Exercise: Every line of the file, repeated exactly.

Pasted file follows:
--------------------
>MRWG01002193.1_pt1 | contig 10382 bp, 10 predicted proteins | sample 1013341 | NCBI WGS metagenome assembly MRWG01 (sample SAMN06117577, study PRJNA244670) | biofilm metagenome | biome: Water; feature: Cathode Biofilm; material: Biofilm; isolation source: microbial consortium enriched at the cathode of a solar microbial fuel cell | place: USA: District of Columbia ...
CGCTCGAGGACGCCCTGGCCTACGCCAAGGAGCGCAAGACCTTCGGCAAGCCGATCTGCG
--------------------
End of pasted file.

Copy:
>MRWG01002193.1_pt1 | contig 10382 bp, 10 predicted proteins | sample 1013341 | NCBI WGS metagenome assembly MRWG01 (sample SAMN06117577, study PRJNA244670) | biofilm metagenome | biome: Water; feature: Cathode Biofilm; material: Biofilm; isolation source: microbial consortium enriched at the cathode of a solar microbial fuel cell | place: USA: District of Columbia ...
CGCTCGAGGACGCCCTGGCCTACGCCAAGGAGCGCAAGACCTTCGGCAAGCCGATCTGCG